I was also constantly messing up where I was looking; I kept looking inwards which of course had my hips turning the wrong way. I have to remember to focus on the outer ear when cantering, but it just feels wrong somehow. Towards the end, I did manage to get my eye right at least and I managed to sit somewhat better, but overall I could have done much better. Fortunately, my back is now a good deal better following some pills and an acupressure kind of thing that you lie down on, so I am hoping next week won’t be so bad.
I haven’t actually missed two weeks of reporting, just one. Last week was theory and I wasn’t able to go then anyway. Unfortunately, I will also be missing next week, which really sucks because its a jumping lesson.
What about the dressage almost two weeks ago, though? Well, my memory is sketchy. ;P Heddvig was still feeling a bit so-so, so Ulrika asked me to make sure I was getting enough forward momentum before I start to ask for collection. Normally the momentum is there, but now I have to readjust for her being a little more laid back. Once we got to the cantering (more counter-canter by way of a curved line along the length of the arena), she did better. Laid back definitely goes out the window once we start cantering. ;) She really struggled with cantering along the whole curve, but mainly it was her giving up when it got a little harder. Once I asked her to keep going, she did pretty well.
I am definitely feeling a lack of motivation, though, and its leaving me a little less focused. I enjoy the riding, but I feel a bit lost. I guess things are much the same as they were before I started riding Murphy; I ride because riding in itself is fun, but I don’t necessarily feel I am accomplishing much or making any tangible progress. I like getting better, but when riding once a week and with my fear issues, I will only get so much better. So, being able to improve a horse and develop alongside of him was a new, fantastic experience. And now that I have done that, going back to “just” riding feels like its lacking something. Then again, can’t rule out that Heddvig won’t keep improving as well—she’s made a lot of progress, as it is—so we’ll see. But right now, I keep looking for something that isn’t there.
I’ve ridden Heddvig the last two weeks as well and its continued to be a little hit and miss. The second to last time we tried a new saddle which moved around less on her broad, round back but which ultimately ended up being a little too low in the back. The main thing I took with me from that lesson was to keep working on being more decisive; I need to ask for quicker responses and I need to assume that she will play along. Once I did that, towards the end of the lesson, I got some really nice canter departures. Oh, I also need to work on how I sit her canter at times, since I don’t quite have my hips aligned right. But I think the saddle made it worse than usual.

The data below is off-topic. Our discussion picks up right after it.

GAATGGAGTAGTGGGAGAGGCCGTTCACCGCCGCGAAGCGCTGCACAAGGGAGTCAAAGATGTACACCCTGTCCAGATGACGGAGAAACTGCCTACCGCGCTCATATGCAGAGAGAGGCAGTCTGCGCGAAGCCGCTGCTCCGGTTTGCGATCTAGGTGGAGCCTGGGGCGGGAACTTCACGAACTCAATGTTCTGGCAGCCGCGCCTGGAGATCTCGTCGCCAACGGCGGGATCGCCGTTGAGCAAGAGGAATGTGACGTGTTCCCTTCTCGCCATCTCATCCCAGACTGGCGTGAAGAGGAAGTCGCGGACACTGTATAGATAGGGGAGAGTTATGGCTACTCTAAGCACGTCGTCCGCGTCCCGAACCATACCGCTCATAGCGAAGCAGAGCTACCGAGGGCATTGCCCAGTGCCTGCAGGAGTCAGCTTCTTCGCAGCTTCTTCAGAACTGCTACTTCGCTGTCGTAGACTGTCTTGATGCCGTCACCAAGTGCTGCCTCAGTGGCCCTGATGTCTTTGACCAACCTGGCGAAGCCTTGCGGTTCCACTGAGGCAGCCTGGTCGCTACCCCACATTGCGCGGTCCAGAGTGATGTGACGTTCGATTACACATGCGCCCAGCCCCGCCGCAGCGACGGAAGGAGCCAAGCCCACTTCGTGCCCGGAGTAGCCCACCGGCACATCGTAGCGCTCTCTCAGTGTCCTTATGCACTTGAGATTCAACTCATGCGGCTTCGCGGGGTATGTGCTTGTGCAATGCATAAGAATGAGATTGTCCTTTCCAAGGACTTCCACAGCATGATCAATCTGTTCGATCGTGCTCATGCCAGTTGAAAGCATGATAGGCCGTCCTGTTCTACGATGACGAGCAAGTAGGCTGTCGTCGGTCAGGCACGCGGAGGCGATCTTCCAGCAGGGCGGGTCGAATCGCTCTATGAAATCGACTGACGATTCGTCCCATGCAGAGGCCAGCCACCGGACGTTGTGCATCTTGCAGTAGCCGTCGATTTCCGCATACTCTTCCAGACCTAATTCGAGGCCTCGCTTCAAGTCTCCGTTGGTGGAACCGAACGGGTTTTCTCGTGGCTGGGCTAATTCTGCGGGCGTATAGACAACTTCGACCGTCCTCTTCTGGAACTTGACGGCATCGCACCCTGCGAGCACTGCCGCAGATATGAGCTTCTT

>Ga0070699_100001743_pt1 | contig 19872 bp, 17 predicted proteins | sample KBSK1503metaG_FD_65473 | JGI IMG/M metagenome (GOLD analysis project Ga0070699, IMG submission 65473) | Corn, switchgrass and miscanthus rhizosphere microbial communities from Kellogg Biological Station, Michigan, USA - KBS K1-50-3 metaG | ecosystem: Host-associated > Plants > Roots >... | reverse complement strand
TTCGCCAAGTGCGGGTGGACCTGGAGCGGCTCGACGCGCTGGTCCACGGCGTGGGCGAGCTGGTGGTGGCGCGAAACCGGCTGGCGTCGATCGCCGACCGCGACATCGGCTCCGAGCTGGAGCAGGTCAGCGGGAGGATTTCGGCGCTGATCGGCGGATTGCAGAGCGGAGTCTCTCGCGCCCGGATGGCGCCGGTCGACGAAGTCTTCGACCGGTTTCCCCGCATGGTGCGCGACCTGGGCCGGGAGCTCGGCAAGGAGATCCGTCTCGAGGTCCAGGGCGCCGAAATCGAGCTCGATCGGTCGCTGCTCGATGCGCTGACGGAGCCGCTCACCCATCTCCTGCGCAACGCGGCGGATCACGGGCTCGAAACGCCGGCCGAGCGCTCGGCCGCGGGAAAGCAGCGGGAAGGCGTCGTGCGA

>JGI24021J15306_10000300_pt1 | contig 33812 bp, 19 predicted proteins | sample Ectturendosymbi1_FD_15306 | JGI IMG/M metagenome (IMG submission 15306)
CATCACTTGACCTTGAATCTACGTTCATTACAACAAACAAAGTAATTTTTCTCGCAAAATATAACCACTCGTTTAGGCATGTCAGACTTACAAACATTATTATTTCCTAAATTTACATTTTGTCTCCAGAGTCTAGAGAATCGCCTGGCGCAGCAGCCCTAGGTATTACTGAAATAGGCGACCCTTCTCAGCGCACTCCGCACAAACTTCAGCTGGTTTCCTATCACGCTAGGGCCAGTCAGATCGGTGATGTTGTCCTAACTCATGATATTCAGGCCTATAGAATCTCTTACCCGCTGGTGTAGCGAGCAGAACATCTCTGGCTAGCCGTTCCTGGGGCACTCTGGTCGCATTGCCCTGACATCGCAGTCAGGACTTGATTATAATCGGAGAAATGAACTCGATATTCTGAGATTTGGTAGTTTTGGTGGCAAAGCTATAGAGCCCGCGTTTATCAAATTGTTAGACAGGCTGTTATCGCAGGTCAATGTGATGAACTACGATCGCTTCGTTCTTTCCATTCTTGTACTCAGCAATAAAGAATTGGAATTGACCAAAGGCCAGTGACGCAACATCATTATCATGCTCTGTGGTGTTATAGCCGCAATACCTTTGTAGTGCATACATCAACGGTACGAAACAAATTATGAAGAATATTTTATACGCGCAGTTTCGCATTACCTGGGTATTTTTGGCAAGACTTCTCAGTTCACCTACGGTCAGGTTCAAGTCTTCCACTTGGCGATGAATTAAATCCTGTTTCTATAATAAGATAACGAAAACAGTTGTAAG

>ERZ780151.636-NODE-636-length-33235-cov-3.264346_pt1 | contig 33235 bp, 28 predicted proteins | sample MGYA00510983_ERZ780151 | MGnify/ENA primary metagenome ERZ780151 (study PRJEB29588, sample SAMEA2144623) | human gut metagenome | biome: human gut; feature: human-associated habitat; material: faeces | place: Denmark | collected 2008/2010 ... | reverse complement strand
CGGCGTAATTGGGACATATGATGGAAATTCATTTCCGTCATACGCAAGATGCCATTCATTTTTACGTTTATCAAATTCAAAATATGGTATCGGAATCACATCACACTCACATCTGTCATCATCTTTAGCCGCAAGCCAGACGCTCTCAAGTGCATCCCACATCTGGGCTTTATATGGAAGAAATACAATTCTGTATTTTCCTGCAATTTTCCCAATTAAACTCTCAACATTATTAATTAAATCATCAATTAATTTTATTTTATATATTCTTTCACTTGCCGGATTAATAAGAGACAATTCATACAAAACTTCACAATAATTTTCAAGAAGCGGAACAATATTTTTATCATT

Last week we combined the canter departures exercise with the riding good corners exercise and rode a curved line along the length of the arena so that we effectively were riding a counter-canter through that curve. Heddvig once again started out feeling a little off—Ulrika isn’t quite sure what’s up—but once we got to the cantering she got rather charged up and we had some pretty explosive departures. Still, I hope they get a handle on what is bothering her; it seems quite subtle, but its hard to say if its just something seasonal or an actual issue. She sweats a bit more than she should (though she is a bit overweight and not in super shape), but that’s the only really clear sign of anything.
The main issue for the these last weeks have otherwise been my back, which has been fiercly bad. I am pretty crippled for a couple of days following each lesson, so need to figure out what I can do to strengthen my lower back and limber up better before the lessons. I suspect its Heddvig’s broad back that is the culprit, at least in part.
The chaos continues, so no wonder that I completely missed writing about last week. I’ll just have to make it two for one.
The previous Tuesday we had our second of two jumping lessons. I had Nelson, just like the week before, and we continued to work a lot with turns. The trickiest part of the exercise was a two-jump line across the middle of the arena. We were asked to start turning just right before the second jump and I kept underestimating how fast Nelson would turn. It felt like a very useful exercise for getting a better sense of turns and how to prepare for them. We also jumped some more straight-forward lines, again focusing on letting the horses sort most things out themselves, and Nelson and I got to jump a bit higher than usual which always is fun. We generally keep the jumps pretty low to keep from wearing on the horses too much, but its one of those things I like doing because its something that could scare me but it doesn’t. Have to appreciate the little things.